This little song and dance loads the address of _objc_debug_taggedpointer_classes which is the primary labeled pointing table. ARM64 requires two instructions to load the address of a symbol. This is a standard technique for RISC-like architectures. ARM64 pointers are 64 bits wide, and the instructions are only 32 bits wide. It is not possible to place an entire pointer in an instruction.

x86 does not suffer from this issue since it has variable length instructions. It can only use a 10-byte instruction, where two bytes identify the instruction itself and the target register, and eight bytes hold the pointer value.

On a machine with fixed-length instructions, you load the value in pieces. In this case, only two pieces are needed. adrp The instruction loads the upper part of the value, and adds and then puts into the bottom.

The marked class index is in the four top pieces of x0 . To use it as an index, it must be moved immediately after 60 bits so that there will be an integer in the range 0-15 . This instruction performs that shift and places the index in x11 . ldr x16 [ x10 x11 lsl # 3 ] [19659034] This uses the index in x11 to load the entry from the table x10 points to. x16 The registry now contains the class of this marked pointer.

With the class in x16 we can now refine back to the main code. The code starting with offset 0x10 assumes that the class pointer has been loaded into x16 and performs shipment from there. The marked pointer handler can therefore only branch back to that code instead of duplicating the logic here.

      0x0090    adrp      x10     _objc_debug_taggedpointer_ext_classes  @   SIDE 
      0x0094    add       x10     x10     _objc_debug_taggedpointer_ext_classes  @   PAGEOFF 

The extended labeled class processor is similar. These two instructions load the pointer to the extended table.

      0x0098    ubfx      x11     x0    #   52    #   8 

This instruction loads the expanded class index. It extracts 8 bits starting from bit 52 in itself to x11 . ldr x16 [19659026] [ x10 x11 lsl # 3 ] [19659034] As previously used, this index will look up the class in the table and load it into x16 .

With the class in x16 it can limit back to the main code.

It's almost everything. All that remains is nil trades.

nil Trades
Finally, we come to nil trades. Here it is in its entirety.

      0x00a4    mov       x1    #   0x0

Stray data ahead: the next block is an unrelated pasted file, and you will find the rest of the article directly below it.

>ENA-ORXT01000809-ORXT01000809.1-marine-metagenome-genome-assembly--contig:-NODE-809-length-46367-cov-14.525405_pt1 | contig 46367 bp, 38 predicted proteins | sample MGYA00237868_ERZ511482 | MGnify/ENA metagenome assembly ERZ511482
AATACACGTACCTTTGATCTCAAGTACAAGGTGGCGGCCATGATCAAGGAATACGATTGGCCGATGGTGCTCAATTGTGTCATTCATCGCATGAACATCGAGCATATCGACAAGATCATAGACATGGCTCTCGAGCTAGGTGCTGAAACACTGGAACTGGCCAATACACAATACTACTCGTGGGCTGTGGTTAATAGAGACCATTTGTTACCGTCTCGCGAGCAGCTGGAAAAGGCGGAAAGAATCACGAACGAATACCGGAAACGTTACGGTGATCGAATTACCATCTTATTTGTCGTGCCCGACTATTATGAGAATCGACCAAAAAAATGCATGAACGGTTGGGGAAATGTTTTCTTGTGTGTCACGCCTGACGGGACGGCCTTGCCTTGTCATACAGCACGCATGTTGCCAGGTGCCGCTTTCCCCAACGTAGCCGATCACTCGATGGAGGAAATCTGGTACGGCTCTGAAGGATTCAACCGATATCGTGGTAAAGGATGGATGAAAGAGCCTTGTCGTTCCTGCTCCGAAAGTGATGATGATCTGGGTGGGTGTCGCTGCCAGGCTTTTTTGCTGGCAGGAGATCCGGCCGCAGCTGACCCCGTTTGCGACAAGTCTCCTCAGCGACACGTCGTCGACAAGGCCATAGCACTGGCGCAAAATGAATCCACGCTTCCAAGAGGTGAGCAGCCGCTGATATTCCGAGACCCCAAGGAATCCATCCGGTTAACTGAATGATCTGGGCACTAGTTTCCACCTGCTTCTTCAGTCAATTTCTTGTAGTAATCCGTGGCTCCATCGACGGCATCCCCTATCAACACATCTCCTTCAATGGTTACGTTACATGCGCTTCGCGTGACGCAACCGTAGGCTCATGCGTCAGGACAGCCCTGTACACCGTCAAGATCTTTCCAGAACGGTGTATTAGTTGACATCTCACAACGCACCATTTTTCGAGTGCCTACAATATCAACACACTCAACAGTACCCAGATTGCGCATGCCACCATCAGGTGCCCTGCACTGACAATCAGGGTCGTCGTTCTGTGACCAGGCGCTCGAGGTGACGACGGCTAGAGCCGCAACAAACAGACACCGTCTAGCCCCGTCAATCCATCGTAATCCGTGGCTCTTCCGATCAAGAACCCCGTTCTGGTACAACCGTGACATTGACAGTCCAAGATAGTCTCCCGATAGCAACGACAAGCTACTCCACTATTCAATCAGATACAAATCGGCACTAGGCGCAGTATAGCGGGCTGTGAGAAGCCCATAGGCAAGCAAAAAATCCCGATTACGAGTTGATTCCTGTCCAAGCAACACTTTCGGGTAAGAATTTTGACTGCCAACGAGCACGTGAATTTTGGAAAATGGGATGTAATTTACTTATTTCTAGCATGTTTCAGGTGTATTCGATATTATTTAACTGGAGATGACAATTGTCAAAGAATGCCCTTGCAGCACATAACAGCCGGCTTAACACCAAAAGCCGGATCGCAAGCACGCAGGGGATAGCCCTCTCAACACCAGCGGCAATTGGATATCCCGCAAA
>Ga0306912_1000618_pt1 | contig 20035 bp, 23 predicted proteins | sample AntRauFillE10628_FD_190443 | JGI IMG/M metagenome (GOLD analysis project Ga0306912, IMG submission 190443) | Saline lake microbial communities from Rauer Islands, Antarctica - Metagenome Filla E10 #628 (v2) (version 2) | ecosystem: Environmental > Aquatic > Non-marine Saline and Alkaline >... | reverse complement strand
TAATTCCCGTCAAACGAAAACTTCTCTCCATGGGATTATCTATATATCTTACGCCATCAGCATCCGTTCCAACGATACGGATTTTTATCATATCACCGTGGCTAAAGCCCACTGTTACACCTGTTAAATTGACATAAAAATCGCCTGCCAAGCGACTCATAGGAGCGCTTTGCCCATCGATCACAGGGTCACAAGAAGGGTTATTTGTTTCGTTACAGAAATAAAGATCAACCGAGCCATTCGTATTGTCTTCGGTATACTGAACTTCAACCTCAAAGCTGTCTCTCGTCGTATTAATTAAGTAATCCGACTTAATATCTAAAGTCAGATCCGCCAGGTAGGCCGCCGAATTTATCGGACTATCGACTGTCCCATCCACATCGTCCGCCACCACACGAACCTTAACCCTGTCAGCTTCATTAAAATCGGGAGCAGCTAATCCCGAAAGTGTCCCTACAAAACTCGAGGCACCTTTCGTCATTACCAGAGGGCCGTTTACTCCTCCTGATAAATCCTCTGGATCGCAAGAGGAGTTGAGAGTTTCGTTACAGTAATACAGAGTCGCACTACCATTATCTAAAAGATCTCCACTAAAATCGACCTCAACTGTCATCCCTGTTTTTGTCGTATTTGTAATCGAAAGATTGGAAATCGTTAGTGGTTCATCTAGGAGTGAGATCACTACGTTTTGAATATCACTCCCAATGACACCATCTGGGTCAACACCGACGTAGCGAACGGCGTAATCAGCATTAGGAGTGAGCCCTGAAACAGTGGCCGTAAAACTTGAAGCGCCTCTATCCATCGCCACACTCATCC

0x00a8    movi      d0   ] #   0000000000000000 
      0x00ac    movie part [

]

]

00000000000000 00000000000000 0x00b0 film part d2 # 0000000000000000 0x00b4 movi d3 # 00000000000000 0x00b8 right

The handler nil is completely different from the rest of the code. There is no class lookup or method shipping. All that makes for zero is back 0 to the caller.

This task is a little complicated by the fact that objc_msgSend does not know what type of return value the caller expects. Is this method back an integer, or two, or a floating point value, or nothing at all?

Fortunately, all records used for return values ​​can be overwritten safely even if they are not used for this call's return value. Integrated return values ​​are stored in x0 and x1 and float point return values ​​are stored in vector register v0 through v3 . Multiple registers are used to return smaller struct s.

This code is deleted x1 and v0 through v3 . d0 through d3 records refer to the lower half of the corresponding v records and storage in them clearing the upper half so that the effect of the four movi The instructions are to remove the four registries. After doing this, it returns the control of the caller.

You may wonder why this code does not remove x0 . The answer to that is simple: x0 keeps even as in this case is null so it's already zero! You can save an instruction by not clearing x0 since it already contains the value we want.

What about bigger struct returns that does not fit in registers? This requires a small cooperation from the caller. Large struct returns are performed by giving the caller allocate enough memory for the return value, and then sends the address of the current memory in x8 . The function then writes to that memory to return a value. objc_msgSend can not remove this memory because it does not know how much return value is. To solve this, the compiler generates code that fills the memory with zeros before calling objc_msgSend .

It is the end of nil handles and by objc_msgSend as a whole.

Conclusion
It is always interesting to dive into frame contacts. objc_msgSend is especially a work of art and wonderful to read through.

That's it for today. Come back next time for more squishy goodness. Friday Q & A is powered by reading entry, so if you have something you want to see discussed here, submit it!

Do you like this article? I sell all the books full of them! Volumes II and III are now out! They are available as ePub, PDF, Print, and on iBooks and Kindle. Click here for more information.


Comments:


Comments RSS feed for this page

Add your thoughts, post a comment:

Spam and off topic posts will be deleted without notice. Culprits can be humiliated publicly in my own discretion.

Code syntax highlighting thanks to Pygments.

Source link